Mansfeld Bridge:

Spanning the Saale River at the Mansfelder Strasse, there are three crossings located within 60 meters of each other. The oldest span is a polygonal Warren pony truss with riveted connections that used to serve streetcar and vehicular traffic. Yet because of its structural obliqueness- too narrow and too light to support traffic- a vehicular crossing to the north was built in the early 1990s, which was followed by a separate streetcar crossing to the south a decade later. The truss span was later converted to pedestrian use by strenthening the trusses and adding a concrete and brick deck. An economic and interesting way to preserve a piece of history.

Peissnitz Bridge:

Apart from the Hafenbahn, Giebichenstein, and Mühlentor Bridges, the Peissnitz Bridge is one of the crown jewels as far as Halle’s bridges are concerned. Spanning the Saale River at Peissnitz Island, carrying the street carrying the same name, the bridge is one of the most ornamental of bridges, for the 1898 structure features a cantilever Pratt truss design, with ornamental towers supporting street lights, and red quarry stone arch approach spans, presenting its grey and red colors which are typical colors of the city. When built in 1898, the bridge was the only toll bridge in the city, as money was collected for people wanting to cross the bridge and enter Peissnitz Island. This was discontinued in 1921 and the bridge has operated as a free bridge ever since. The bridge is 103 meters long, 70 meters of which represent the main span. Despite sustaining damage during World War II, it was rebuilt in 1946 and was eventually converted to a pedestrian and bike crossing, which remains that way to this day.  The Peissnitz Bridge, located on the east end, is one of three bridges that provide access to the island, along with Schwanenbrücke and another bridge at the west end. The latter, built in the 1900s, was recently replaced with a steel truss bridge in 2013.

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Schwanenbrücke: Located at Weinberg at the northwest end of Peissnitz Island, this 1893 bridge is one of the oldest standing in Halle. The structure features a wire suspension span with eyebar connections found at the steel towers. Its roadway features a Town Lattice truss design railing which together with the suspenders, support the wooden decking. The bridge was destroyed during World War II but was later rebuilt in 1946. It was renovated in 1992, which includes dismantling, sandblasting and improving the steel parts, and reerecting the span on new abutments made of brick and concrete. The abutments feature the name Schwanenbrücke on there. The bridge is open to cyclists and pedestrians wishing to enter the island from the northwest. The bridge is next to the island park railway station, which provides service to places on the island.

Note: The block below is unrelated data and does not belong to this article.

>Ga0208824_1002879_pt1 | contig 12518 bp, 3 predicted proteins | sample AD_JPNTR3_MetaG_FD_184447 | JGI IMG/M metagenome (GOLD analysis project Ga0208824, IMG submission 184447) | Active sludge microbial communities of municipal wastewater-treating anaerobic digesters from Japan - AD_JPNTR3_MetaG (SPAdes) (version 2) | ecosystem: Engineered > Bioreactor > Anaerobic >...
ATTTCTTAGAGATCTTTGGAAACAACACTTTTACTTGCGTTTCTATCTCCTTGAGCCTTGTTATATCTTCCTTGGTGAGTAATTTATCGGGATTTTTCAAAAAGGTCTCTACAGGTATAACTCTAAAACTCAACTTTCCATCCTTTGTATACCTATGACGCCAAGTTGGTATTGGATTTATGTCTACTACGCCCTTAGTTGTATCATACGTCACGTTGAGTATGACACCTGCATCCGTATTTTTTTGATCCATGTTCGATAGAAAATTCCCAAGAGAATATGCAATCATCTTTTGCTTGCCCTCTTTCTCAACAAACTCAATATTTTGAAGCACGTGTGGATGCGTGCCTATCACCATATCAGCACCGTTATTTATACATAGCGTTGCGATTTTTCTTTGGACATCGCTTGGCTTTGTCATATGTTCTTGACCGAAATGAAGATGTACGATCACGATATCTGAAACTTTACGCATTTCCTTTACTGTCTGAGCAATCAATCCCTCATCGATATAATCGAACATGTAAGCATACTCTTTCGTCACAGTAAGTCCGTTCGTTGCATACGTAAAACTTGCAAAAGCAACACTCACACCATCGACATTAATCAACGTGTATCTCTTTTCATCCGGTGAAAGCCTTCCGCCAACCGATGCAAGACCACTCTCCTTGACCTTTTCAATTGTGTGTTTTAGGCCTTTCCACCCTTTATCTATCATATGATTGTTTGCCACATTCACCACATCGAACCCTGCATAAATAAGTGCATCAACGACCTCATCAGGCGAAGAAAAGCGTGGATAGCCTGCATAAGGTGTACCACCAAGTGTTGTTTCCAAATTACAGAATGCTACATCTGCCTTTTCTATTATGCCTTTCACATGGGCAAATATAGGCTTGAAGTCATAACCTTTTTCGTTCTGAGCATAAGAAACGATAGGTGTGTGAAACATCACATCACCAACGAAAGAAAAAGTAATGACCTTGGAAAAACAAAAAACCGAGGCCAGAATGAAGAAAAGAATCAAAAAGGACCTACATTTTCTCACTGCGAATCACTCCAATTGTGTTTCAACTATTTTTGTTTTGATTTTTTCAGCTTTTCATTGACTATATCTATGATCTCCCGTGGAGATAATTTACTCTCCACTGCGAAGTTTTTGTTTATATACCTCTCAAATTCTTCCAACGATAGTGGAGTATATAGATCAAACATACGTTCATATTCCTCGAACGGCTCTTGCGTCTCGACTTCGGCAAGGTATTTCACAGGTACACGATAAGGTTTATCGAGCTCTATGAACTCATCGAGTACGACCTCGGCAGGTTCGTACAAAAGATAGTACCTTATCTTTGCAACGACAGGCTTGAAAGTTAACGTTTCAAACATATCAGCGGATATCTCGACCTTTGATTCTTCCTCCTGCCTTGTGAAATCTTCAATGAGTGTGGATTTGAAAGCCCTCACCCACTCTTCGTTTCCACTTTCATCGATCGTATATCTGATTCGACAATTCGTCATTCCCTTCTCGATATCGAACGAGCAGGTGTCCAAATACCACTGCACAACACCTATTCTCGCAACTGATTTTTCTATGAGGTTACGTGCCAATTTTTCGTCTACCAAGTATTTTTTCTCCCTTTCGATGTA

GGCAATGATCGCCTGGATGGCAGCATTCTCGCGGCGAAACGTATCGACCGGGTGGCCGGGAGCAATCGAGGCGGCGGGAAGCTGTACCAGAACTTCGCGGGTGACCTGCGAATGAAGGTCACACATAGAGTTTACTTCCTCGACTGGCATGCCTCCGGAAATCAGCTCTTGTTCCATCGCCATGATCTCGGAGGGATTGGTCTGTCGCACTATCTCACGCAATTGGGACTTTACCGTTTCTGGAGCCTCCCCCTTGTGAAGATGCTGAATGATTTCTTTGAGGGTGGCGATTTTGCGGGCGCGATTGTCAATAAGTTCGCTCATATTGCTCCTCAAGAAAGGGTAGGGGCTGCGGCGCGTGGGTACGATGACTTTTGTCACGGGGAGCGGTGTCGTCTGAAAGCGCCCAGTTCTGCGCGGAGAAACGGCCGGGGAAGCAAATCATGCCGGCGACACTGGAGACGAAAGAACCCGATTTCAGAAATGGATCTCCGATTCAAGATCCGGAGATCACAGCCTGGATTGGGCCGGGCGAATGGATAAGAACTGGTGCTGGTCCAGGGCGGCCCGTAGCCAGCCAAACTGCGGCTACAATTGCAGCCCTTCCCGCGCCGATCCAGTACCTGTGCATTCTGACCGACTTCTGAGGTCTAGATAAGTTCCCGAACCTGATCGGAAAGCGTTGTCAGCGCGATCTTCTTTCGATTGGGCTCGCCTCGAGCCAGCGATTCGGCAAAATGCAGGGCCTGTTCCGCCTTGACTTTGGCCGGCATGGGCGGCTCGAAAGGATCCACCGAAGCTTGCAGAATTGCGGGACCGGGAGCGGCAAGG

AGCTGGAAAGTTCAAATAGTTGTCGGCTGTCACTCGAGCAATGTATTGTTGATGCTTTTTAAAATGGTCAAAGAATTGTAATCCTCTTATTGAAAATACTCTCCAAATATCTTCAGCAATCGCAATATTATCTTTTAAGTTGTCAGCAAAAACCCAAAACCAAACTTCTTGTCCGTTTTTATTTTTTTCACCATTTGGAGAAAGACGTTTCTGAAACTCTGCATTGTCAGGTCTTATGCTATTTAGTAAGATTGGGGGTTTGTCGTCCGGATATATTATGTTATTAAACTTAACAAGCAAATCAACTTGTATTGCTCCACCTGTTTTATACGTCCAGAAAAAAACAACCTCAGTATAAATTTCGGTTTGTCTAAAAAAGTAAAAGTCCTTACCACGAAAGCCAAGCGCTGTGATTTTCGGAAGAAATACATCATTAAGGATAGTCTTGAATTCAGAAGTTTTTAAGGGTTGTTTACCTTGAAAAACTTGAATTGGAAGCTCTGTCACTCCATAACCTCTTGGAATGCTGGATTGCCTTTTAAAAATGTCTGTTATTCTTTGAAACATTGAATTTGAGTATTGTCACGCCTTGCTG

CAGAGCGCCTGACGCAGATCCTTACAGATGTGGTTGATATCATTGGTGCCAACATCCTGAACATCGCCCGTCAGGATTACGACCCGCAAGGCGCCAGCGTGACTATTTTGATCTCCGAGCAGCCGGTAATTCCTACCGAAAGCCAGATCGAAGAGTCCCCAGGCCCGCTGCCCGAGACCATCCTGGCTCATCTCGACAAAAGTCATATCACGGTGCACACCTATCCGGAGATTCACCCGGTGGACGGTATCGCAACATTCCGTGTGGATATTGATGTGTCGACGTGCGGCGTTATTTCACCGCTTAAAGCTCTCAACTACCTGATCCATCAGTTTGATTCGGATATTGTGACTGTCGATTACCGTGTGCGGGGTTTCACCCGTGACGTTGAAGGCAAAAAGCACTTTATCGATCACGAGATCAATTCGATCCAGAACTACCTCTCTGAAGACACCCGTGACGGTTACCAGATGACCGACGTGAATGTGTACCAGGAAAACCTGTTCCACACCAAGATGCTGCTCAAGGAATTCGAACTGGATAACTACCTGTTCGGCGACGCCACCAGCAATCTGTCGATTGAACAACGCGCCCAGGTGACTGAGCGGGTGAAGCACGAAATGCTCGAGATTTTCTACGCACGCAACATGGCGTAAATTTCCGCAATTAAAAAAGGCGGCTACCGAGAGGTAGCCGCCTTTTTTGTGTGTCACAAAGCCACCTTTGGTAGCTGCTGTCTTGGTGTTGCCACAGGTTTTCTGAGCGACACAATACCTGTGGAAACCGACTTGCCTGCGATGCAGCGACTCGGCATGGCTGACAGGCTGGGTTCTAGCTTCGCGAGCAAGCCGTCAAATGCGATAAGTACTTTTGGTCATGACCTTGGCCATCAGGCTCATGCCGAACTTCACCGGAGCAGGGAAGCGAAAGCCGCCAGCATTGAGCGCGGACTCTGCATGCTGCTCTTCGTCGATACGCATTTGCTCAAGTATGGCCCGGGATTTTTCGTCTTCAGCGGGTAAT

Steinmühlenbrücke:  

Spanning the Mühlgraben at Peissnitzstrasse, this 1912 closed spandrel arch bridge has some unique features making a stop a necessity. Like the Pfälzer Bridge, the railings feature a Howe truss  in an Art Deco design, all in concrete. Two pairs of cast iron lanterns, encased in concrete, decorated with gargoyles, can be found on each end of the 20 meter long span, which provides the lone access to Peissnitz Island and park area to the west, let alone the Peissnitz Bridge itself. The bridge was named after a water mill, located nearby that was built in the late 1800s and was made of stone. That mill still exists today.

 Krollwitzer Brücke (aka Giebichensteinbrücke): 

This bridge and neighboring Giebichenstein Castle on the lime cliffs of the Saale River go together like bread and butter. The three-span concrete arch bridge is the fourth crossing at this site, being built in 1928 replacing a steel Parker through truss bridge, whose predecessors included a pontoon bridge, ferry and a covered bridge. The bridge is 261 meters long, 60 of which consist of the largest arch span. The bridge features two sculptures on the south side facing neighboring Peissnitz Bridge, resembling cattle- making the bridge a real treat to see. The bridge was renovated in 1995 and again in 2011, but continues to serve vehicular and street car traffic connecting the city center with the western suburb of Krollwitz.